JWinslow23 is currently making This is the Only Level for the 84+ calcs in assembly. He challenged me to make a playable one-stage demo in pure TI-BASIC for monochrome 84+. Although that was mostly a joke, I think it's actually marginally possible given enough speed optimization. This thread is mostly so I can keep track of my own ideas/progress.

I've looked at a few other attempts at platformers, like Contra 83 (the very first one) and Absolute Madness. Contra is very slow, averaging about 2 FPS (but that's at 6 MHz). It uses, I think, text sprites, and has enemies, which slow the game down more. Absolute Madness also uses text sprites as far as I can tell, but has several further features like being able to push around a ball during movement. Both are tile-based, and both are barely playable before one adjusts to the input lag.

My goal is 6 FPS at 15 MHz, giving me a budget of 167 ms per frame in the average case. I hope that techniques discovered since 2011 can make this possible.

Here are some ideas I have to speed a program up:

* Finance variables throughout. The objective is speed; size isn't too important.
* Checking for solid ground using one or two pxl-Test( instead of looking up position in a matrix.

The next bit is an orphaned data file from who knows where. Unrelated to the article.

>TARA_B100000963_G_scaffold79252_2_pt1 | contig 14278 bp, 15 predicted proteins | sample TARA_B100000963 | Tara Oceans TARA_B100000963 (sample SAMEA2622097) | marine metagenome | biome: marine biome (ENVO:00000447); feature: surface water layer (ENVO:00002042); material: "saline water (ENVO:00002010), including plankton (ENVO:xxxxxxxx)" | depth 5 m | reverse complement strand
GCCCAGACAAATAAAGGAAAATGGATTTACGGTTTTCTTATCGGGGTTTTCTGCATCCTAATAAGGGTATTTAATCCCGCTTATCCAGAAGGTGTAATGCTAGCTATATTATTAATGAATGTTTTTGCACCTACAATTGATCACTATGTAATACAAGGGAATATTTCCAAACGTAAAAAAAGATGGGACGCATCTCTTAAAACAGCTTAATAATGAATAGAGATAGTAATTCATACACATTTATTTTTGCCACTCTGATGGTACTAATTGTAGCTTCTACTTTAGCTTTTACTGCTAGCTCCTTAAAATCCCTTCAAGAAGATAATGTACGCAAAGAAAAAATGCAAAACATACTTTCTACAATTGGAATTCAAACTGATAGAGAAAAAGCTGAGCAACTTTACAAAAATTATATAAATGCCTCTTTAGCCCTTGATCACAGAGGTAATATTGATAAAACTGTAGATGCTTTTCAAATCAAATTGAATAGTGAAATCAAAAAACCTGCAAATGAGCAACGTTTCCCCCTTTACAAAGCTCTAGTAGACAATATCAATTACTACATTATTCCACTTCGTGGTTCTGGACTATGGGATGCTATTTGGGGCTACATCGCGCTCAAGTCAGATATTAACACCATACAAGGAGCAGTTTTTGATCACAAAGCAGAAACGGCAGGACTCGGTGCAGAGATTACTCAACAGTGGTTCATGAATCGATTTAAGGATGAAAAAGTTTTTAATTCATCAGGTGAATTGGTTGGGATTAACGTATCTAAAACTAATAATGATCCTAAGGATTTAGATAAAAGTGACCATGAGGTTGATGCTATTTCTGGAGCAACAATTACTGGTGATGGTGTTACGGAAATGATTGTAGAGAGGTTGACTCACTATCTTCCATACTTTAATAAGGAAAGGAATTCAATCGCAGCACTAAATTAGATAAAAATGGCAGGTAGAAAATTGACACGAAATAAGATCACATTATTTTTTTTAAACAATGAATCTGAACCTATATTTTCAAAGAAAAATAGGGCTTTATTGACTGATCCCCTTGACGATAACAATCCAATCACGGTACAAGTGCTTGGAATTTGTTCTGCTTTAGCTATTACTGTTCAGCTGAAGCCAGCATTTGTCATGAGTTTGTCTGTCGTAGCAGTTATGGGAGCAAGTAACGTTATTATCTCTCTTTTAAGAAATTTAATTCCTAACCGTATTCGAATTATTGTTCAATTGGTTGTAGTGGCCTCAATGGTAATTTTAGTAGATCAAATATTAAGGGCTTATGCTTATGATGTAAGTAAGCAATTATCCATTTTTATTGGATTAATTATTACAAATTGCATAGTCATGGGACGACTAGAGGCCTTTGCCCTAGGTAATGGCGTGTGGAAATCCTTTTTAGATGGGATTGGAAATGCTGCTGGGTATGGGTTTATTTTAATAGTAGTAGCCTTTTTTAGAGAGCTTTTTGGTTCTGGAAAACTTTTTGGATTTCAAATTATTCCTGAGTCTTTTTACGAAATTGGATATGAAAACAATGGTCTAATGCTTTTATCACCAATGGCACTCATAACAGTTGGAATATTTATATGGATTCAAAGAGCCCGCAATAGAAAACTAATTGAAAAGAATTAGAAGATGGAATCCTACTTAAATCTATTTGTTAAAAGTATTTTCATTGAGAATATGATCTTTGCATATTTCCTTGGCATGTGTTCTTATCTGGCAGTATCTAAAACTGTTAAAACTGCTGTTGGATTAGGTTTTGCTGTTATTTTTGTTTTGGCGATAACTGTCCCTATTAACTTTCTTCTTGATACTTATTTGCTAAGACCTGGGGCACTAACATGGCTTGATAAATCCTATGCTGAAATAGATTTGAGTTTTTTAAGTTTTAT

* Very simple sprites, just a single letter. Displaying the letter with Text( takes just 5 ms, and erasing a position with spaces takes only 10 ms.
* Perhaps a tile system like that of Absolute Madness, if the required speed is infeasible without tiling. Perhaps the character can move in half-tile increments?
* Lots of short-circuiting. Possibly Lbl:End subroutines.

Some problems:

* getKey takes 8 ms per call. If I take input more than once per frame, this will quickly eat into the time budget. If not, input will be restricted to once per frame, which may make gameplay difficult. Additionally, getKey can only detect one keypress at a time.

What I think is feasible to implement in 167 ms/frame:

* Left-right movement on a platform
* Movement while jumping
* Gravity with acceleration
* Maybe a way to control jump height?

Some things that are probably impossible:

* Scrolling (it's possible to have two sides of the screen, though, stored in two different pictures)
* Impressive graphics that aren't static.

Other helpful timings:

* Skipping each line of code in a false If:Then statement takes about 1 ms.
* 2>abs(|N-25 takes about 3 ms.
* RecallPic takes 27 ms. I guess I could recall a picture every five frames or so, fixing any mistakes with correcting player position. However, it's a bit expensive to call every frame, and probably too expensive to call more than once. I'll need to carefully plan my sprite drawing to minimize the number of calls.
* StoPic takes 4 ms. I don't know how often I'll be using it without text sprites though.
* ClrDraw takes 100 ms. I won't be using many of those, if any.
Oh wow, now a thread. You're really serious.

...heh. Touche.
Is this going to be compatible with all 84+ series calculators, being Pure TI-BASIC?
Dudeman313: Yes. I can't think of a reason I'd need MP commands like remainder(, so this should work on pre-MP OSs as well. I'm currently writing for monochrome calculators, because that's what I own.